Elton John, Cameron Crowe open the 2011 Tribeca Film Festival

Elton John, Cameron Crowe open the 2011 Tribeca Film Festival

Updated: April 21, 2011 12:45 PM EDT
Elton John performing after the screening of The Union. (©Dan Meade) Elton John performing after the screening of The Union. (©Dan Meade)

By Dan Meade
Provided by WorldNow

Jane Rosenthal, one of the co-founders of the Tribeca Film Festival, opened the tenth incarnation of the festival  by thanking all of the fans present because "the "longevity is a testament to  your passion for the movies and of the arts… everything that this festival has become is because you have been with us every step of the way. This evening is for you, and I hope you all enjoy every moment of it." These themes -- commitment, passion, growth and the arts – would continue throughout the evening, most noticeably in the relationship between Elton John and Leon Russell.

John and Russell collaborated on the album The Union and this year's festival opened with Cameron Crowe's documentary of the same name which followed the making of that album from day one through its release. More than being just about the album, Crowe's The Union is about how John revitalized the life of his former friend and icon – since his heyday in the late 1960s and early 70s, Russell had fallen out of touch with John and into obscurity. The brain surgery that Russell required during the early stages of recording  made the entire process all the more poignant.

Watching the album being made, you see Russell growing stronger day by day and song by song, culminating with a performance  at New York's Beacon Theatre, once again controlling the band and the stage. The outdoor screening where the film was debuted, mere blocks from the site of the World Trade Center and in the shadow of the steadily rising Freedom Tower, could also have been a statement on how the festival has helped the area come back to life.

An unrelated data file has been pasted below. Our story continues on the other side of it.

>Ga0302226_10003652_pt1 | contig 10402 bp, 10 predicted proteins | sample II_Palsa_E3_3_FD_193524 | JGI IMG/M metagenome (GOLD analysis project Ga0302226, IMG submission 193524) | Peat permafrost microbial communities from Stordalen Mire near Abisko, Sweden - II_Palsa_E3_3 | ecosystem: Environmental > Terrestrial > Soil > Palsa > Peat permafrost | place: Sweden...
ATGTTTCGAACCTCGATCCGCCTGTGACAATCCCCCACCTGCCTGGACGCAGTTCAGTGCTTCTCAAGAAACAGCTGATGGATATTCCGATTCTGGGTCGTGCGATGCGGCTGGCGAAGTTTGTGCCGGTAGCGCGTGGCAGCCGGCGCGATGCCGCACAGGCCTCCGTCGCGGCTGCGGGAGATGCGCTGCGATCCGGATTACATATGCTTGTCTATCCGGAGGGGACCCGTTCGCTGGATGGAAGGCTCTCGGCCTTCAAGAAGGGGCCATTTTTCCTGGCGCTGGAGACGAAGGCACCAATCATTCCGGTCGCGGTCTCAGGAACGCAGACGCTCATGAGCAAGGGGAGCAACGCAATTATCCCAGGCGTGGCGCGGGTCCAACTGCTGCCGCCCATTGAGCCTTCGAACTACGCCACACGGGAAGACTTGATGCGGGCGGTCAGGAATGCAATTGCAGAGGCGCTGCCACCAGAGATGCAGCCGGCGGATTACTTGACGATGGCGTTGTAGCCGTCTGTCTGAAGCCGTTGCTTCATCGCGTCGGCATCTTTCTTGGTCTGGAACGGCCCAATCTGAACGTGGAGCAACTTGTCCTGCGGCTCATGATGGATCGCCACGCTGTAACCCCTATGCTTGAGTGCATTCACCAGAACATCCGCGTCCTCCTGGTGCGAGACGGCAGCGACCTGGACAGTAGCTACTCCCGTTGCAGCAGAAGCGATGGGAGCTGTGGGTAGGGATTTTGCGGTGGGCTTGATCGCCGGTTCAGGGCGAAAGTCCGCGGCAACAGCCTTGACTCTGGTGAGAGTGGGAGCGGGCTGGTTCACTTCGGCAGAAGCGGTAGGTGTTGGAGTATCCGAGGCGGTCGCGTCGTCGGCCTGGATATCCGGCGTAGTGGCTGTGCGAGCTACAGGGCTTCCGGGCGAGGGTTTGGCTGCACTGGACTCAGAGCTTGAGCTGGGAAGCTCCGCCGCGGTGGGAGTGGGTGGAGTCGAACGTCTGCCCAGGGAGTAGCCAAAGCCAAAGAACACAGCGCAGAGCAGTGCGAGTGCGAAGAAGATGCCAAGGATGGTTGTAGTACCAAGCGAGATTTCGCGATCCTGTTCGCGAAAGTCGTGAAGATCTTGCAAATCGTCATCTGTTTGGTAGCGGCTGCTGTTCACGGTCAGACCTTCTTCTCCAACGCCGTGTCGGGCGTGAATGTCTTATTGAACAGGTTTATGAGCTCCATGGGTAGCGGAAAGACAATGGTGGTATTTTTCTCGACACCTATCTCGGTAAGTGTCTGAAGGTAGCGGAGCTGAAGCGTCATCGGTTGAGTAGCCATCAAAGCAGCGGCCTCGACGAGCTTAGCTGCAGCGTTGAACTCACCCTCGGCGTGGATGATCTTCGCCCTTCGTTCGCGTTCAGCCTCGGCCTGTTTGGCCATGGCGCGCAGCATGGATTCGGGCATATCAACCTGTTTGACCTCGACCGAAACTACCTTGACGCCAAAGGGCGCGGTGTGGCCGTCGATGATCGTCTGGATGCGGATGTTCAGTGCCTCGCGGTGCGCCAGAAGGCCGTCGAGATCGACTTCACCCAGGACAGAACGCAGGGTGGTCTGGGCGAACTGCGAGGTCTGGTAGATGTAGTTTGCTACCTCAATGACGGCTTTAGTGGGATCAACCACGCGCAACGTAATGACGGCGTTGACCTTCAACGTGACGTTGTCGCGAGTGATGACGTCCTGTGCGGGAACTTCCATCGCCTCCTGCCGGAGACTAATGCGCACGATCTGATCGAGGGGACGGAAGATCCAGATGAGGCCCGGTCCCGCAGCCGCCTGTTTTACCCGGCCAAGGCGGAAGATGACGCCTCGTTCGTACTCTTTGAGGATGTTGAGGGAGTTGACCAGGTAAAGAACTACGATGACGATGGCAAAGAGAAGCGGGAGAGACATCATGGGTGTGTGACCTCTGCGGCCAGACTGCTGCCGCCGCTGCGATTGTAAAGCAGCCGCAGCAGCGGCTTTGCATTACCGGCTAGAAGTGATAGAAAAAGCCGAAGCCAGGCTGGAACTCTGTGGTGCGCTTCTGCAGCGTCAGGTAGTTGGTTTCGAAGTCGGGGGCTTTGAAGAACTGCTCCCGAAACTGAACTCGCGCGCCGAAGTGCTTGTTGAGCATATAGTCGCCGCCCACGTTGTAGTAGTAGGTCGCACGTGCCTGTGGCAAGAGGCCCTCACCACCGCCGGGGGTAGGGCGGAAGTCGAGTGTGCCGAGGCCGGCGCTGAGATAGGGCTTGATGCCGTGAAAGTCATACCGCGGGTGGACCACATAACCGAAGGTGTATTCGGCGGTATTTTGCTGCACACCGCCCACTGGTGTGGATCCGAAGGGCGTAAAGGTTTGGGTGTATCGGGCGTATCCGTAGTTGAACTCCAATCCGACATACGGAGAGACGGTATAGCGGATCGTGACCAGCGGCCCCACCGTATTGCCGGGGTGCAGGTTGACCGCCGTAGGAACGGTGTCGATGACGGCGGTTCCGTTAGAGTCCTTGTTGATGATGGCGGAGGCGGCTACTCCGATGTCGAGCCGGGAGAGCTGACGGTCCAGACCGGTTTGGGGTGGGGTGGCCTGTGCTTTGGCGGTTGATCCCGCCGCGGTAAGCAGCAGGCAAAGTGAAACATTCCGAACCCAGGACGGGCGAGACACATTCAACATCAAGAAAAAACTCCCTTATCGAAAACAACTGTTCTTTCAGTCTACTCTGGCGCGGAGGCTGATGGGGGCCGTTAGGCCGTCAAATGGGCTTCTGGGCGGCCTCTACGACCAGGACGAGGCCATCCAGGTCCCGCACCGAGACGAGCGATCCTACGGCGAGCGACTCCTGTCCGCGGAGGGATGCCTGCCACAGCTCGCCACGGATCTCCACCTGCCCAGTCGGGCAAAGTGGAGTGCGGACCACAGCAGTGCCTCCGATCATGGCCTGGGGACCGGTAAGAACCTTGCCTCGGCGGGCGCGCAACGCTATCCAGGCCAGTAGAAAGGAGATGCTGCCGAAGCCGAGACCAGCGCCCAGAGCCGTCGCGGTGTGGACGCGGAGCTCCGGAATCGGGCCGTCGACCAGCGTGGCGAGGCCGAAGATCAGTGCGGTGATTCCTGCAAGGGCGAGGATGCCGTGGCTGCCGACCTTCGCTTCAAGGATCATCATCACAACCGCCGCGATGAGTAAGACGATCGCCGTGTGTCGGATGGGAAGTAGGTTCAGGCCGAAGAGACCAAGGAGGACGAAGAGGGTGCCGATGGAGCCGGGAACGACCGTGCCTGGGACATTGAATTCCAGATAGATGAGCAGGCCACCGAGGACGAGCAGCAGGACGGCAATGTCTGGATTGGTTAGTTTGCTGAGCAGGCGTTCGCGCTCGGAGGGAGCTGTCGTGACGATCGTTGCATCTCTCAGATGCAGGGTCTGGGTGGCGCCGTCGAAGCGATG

Started in the wake of the 9/11 attacks, the festival has now grown into an event with true international reach and shows no signs of faltering. The area around the World Financial Center, where the screening was held, was full of people for hours before the screening, the restaurants were packed, and joggers and carnival entertainers passed through the crowds. It was a vastly different scene from the dark days of 2001 which Rosenthal described as being full of empty stores and zero crowds.

To change those dark 2001 days, Rosenthal, her husband Craig Hatkoff and Robert DeNiro had the idea to use their celebrity friends as a catalyst to bring people back to Tribeca. That idea continues to this day.

Before the screening, Dennis Leary served as master of ceremonies, bringing out The Bangles to sing "Walk Like An Egyptian" with a choir of schoolchildren from P.S. 22. Later, Martin Scorsese would come out to give the final introduction to the film. Once the film ended, and to cap off the opening night of the festival, Elton John performed a short concert for all in attendance.

John played a six-song set, including "Tiny Dancer", "Rocket Man" and "Gone To Shiloh."  One of the lyrics in "Shiloh" gives The Union its name and this was the first time John had played it without Russell. He closed the night with a rendition of "Your Song" which he dedicated to all those present.

The 2011 Tribeca Film Festival runs from April 20 to May 1. More information can be found at http://www.tribecafilm.com/.

Dan Meade is the Entertainment editor for WorldNow. You can follow him on Twitter here.

*DISCLAIMER*: The information contained in or provided through this site section is intended for general consumer understanding and education only and is not intended to be and is not a substitute for professional advice. Use of this site section and any information contained on or provided through this site section is at your own risk and any information contained on or provided through this site section is provided on an "as is" basis without any representations or warranties.
Powered by Frankly
All content © Copyright 2000 - 2020 WNCONTENT. All Rights Reserved.
For more information on this site, please read our Privacy Policy, and Terms of Service, and Ad Choices.